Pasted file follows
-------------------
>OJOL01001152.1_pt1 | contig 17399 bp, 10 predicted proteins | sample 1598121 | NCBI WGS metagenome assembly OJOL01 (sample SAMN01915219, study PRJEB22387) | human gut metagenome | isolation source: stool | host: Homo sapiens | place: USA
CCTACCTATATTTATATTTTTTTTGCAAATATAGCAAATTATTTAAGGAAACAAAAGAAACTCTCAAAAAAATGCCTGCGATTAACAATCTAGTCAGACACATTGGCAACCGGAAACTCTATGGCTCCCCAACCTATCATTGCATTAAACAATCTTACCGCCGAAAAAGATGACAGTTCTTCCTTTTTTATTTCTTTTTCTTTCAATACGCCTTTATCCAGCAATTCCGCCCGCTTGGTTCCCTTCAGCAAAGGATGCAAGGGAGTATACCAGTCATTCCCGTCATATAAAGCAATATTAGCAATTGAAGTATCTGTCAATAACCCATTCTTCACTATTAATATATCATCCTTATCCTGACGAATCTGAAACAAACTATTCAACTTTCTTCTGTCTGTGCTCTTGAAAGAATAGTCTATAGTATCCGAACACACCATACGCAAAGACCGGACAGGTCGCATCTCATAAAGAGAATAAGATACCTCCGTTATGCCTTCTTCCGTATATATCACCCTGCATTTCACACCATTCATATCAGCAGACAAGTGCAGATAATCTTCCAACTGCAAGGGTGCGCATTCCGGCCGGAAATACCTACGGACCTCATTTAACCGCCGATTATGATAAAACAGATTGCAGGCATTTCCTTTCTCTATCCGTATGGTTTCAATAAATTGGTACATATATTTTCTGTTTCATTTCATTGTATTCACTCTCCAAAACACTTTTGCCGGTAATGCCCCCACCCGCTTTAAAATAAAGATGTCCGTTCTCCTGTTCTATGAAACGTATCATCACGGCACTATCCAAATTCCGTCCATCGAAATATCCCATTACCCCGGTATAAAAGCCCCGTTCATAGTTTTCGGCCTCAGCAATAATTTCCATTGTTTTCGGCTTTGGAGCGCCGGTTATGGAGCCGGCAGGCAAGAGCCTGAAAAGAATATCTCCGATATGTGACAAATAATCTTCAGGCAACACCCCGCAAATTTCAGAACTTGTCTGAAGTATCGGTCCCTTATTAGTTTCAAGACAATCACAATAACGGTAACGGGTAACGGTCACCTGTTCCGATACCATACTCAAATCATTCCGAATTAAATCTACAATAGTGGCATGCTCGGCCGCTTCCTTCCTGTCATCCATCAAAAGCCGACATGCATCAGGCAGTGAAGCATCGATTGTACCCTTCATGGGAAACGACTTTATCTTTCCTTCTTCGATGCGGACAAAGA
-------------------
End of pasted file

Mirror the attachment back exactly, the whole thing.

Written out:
>OJOL01001152.1_pt1 | contig 17399 bp, 10 predicted proteins | sample 1598121 | NCBI WGS metagenome assembly OJOL01 (sample SAMN01915219, study PRJEB22387) | human gut metagenome | isolation source: stool | host: Homo sapiens | place: USA
CCTACCTATATTTATATTTTTTTTGCAAATATAGCAAATTATTTAAGGAAACAAAAGAAACTCTCAAAAAAATGCCTGCGATTAACAATCTAGTCAGACACATTGGCAACCGGAAACTCTATGGCTCCCCAACCTATCATTGCATTAAACAATCTTACCGCCGAAAAAGATGACAGTTCTTCCTTTTTTATTTCTTTTTCTTTCAATACGCCTTTATCCAGCAATTCCGCCCGCTTGGTTCCCTTCAGCAAAGGATGCAAGGGAGTATACCAGTCATTCCCGTCATATAAAGCAATATTAGCAATTGAAGTATCTGTCAATAACCCATTCTTCACTATTAATATATCATCCTTATCCTGACGAATCTGAAACAAACTATTCAACTTTCTTCTGTCTGTGCTCTTGAAAGAATAGTCTATAGTATCCGAACACACCATACGCAAAGACCGGACAGGTCGCATCTCATAAAGAGAATAAGATACCTCCGTTATGCCTTCTTCCGTATATATCACCCTGCATTTCACACCATTCATATCAGCAGACAAGTGCAGATAATCTTCCAACTGCAAGGGTGCGCATTCCGGCCGGAAATACCTACGGACCTCATTTAACCGCCGATTATGATAAAACAGATTGCAGGCATTTCCTTTCTCTATCCGTATGGTTTCAATAAATTGGTACATATATTTTCTGTTTCATTTCATTGTATTCACTCTCCAAAACACTTTTGCCGGTAATGCCCCCACCCGCTTTAAAATAAAGATGTCCGTTCTCCTGTTCTATGAAACGTATCATCACGGCACTATCCAAATTCCGTCCATCGAAATATCCCATTACCCCGGTATAAAAGCCCCGTTCATAGTTTTCGGCCTCAGCAATAATTTCCATTGTTTTCGGCTTTGGAGCGCCGGTTATGGAGCCGGCAGGCAAGAGCCTGAAAAGAATATCTCCGATATGTGACAAATAATCTTCAGGCAACACCCCGCAAATTTCAGAACTTGTCTGAAGTATCGGTCCCTTATTAGTTTCAAGACAATCACAATAACGGTAACGGGTAACGGTCACCTGTTCCGATACCATACTCAAATCATTCCGAATTAAATCTACAATAGTGGCATGCTCGGCCGCTTCCTTCCTGTCATCCATCAAAAGCCGACATGCATCAGGCAGTGAAGCATCGATTGTACCCTTCATGGGAAACGACTTTATCTTTCCTTCTTCGATGCGGACAAAGA